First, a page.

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PC World

A $1000 supercomputer?

June 15, 1999
Web posted at: 8:46 a.m. EDT (1246 GMT)

by Mark Brownstein gen computing graphic

(IDG) -- Within 18 months, you may be able to put the equivalent of today's supercomputer on your desktop--for about $1000. The CPU, long the heart of all PCs, may be an unnecessary component in tomorrow's high-performance computers.

The new computer will be able to process 100 billion instructions per second, according to Kent Gilson, chief technical officer of Star Bridge Systems. Company representatives discussed their plans for a high-end PC this week while announcing HAL-300GrW1, a "hypercomputer" that is said to be 60,000 times as fast as a 350-MHz Pentium, and many times as fast as IBM's supercomputer Pacific Blue. (The test used to measure the HAL's performance was different from the measure used for Pacific Blue, so exact comparisons are difficult.)

The new $1000 computer will be "three orders of magnitude different in price-performance [ratio]" from today's PCs, Gilson claims. It will fill many of the roles of a supercomputer, such as voice recognition, natural language processing, and holographic displays, he says. What's more, Gilson says, this super-PC will "run PC applications in emulation mode, in a manner similar to how the DEC Alpha runs NT, but it will run it a lot faster."

HAL comes first

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Although Gilson claims the hardware for such a PC is ready now, and that Star Bridge Systems has completed the programming language, called Viva, the company's initial focus is on its high-end hypercomputer line, HAL. The HAL-300GrW1 has a price tag of about $26 million, so it doesn't take a hypercomputer to understand why Star Bridge Systems has chosen to direct its attention to the HAL line first.

"We're a small company. If we came out with a PC, we wouldn't be able to sell enough [to fund the company], but we can sell hundreds a year of the high-end ones, so it just makes sense," Gilson says.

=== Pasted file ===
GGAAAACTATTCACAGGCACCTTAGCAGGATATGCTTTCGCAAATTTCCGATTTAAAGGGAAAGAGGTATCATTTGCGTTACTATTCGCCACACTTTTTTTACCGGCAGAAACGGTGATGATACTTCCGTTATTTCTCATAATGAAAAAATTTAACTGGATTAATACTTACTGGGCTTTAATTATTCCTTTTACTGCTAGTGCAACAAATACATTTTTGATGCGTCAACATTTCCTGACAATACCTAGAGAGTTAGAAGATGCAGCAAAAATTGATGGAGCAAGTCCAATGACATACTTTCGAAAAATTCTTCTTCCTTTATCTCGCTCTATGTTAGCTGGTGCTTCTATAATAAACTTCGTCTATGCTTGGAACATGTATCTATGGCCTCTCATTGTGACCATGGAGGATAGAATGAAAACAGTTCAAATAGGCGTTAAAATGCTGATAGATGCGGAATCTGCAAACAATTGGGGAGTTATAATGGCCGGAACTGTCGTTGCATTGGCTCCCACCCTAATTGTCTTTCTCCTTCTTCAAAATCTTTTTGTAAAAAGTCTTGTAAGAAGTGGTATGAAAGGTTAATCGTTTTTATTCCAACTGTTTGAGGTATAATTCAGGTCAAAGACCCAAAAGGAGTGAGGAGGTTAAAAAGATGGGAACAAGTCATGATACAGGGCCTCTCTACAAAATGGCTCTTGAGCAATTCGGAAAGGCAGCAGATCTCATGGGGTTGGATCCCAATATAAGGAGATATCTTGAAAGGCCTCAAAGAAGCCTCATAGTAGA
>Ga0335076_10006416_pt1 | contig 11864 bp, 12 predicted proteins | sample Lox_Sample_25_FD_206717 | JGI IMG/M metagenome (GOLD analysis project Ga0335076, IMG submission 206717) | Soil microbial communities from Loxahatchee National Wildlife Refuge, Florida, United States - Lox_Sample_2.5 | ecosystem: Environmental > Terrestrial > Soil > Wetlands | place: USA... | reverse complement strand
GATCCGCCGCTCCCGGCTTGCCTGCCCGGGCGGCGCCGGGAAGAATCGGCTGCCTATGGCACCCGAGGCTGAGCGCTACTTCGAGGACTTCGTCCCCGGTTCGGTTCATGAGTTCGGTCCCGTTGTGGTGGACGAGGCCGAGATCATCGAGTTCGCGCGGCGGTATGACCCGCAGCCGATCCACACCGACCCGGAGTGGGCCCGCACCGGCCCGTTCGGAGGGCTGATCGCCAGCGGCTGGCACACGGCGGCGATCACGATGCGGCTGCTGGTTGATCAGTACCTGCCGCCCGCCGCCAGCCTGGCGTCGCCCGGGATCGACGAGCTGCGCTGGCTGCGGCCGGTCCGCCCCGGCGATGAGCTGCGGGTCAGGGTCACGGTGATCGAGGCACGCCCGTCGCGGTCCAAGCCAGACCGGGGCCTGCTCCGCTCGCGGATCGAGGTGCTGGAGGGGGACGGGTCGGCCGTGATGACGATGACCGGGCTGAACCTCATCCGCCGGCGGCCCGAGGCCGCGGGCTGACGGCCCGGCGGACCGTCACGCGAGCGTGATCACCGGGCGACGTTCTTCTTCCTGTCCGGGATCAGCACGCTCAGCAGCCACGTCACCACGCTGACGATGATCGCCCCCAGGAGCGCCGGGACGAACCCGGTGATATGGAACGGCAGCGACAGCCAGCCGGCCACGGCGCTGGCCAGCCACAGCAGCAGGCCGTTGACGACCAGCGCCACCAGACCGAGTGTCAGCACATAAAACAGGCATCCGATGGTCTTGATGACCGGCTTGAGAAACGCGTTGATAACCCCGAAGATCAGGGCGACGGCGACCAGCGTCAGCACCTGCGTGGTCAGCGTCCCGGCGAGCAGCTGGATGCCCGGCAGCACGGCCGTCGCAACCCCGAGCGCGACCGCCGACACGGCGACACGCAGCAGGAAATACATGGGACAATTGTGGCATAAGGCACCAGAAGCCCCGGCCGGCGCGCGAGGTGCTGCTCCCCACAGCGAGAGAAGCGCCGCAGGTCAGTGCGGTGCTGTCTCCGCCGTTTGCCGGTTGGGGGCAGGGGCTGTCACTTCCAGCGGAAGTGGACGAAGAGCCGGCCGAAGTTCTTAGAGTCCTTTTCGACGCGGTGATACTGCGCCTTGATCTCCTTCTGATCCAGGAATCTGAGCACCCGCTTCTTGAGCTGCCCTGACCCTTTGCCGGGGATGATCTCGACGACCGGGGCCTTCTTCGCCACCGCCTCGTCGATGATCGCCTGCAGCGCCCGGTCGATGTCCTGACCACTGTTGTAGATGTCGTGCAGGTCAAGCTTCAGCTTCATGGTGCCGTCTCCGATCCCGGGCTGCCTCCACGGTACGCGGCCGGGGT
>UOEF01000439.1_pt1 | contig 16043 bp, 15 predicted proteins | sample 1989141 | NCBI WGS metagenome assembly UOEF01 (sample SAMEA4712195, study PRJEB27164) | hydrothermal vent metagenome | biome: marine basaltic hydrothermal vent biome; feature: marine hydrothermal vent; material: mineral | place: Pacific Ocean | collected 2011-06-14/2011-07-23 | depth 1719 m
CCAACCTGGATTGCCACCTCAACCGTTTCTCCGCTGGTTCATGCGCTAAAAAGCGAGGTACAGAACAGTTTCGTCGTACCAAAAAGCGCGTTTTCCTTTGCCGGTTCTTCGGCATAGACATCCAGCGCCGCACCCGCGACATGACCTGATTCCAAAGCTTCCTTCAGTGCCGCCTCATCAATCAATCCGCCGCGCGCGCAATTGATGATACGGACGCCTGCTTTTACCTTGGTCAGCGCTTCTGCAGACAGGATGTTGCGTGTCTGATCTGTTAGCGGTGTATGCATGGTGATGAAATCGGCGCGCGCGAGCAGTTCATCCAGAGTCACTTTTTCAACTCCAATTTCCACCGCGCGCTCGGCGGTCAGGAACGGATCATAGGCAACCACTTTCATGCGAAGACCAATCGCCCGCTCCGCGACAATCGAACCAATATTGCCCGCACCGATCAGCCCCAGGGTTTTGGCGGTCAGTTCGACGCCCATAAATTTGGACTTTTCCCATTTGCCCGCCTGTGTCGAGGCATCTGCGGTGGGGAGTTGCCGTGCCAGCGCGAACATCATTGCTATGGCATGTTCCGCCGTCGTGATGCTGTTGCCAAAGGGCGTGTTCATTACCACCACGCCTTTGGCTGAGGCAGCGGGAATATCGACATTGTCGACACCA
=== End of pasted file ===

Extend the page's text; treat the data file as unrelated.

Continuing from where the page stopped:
In today's computing terms, the architecture Star Bridge Systems has developed is a "massively parallel, ultratightly coupled, asymmetrical multiprocessor." It is based on a processor called a field programmable gate array, Gilson says. FPGAs can be programmed on the fly, so their configuration can be changed to perform the particular task at hand most efficiently.

FPGAs can be changed thousands of times per second. So in essence, an FPGA can become a specially designed CPU tailored to perform a required task right when you need the new processing architecture.

The traditional CPU, by contrast, has a fixed instruction set that is burnt into silicon. Programming instructions are written to work with the instruction set, and are limited by the capabilities built into it.

Suitcase supercomputer

Star Bridge Systems had sold one HAL computer upon the line's announcement. For one sales pitch, Gilson showed off what he calls a "HAL Junior"--a model that fits into a suitcase but delivers 640 billion instructions per second.

The company has mapped out a series of hypercomputer systems, ranging in performance from the HAL-10GrW1, capable of conducting 10 billion floating-point operations per second, to a HAL-100TrW1, which conducts 100 trillion floating point operations per second. The company is also selling signal-processing products (switches and routers) based on its HAL technology. These network products are designed for scientific supercomputing and extremely high-demand telecommunications.

Meanwhile, Star Bridge Systems representatives are speaking with major companies that have expressed interest in HAL, and that undoubtedly wonder whether the system can deliver the performance promised. Initial targets are those currently using supercomputers, and those who might see this as a higher-performance, lower-cost supercomputer.

"Eventually, reconfigurable computing [a term coined by Gilson, referring to the underlying technology behind the hypercomputer] will permeate all information systems, just because it's faster, cheaper, and better," Gilson predicts.

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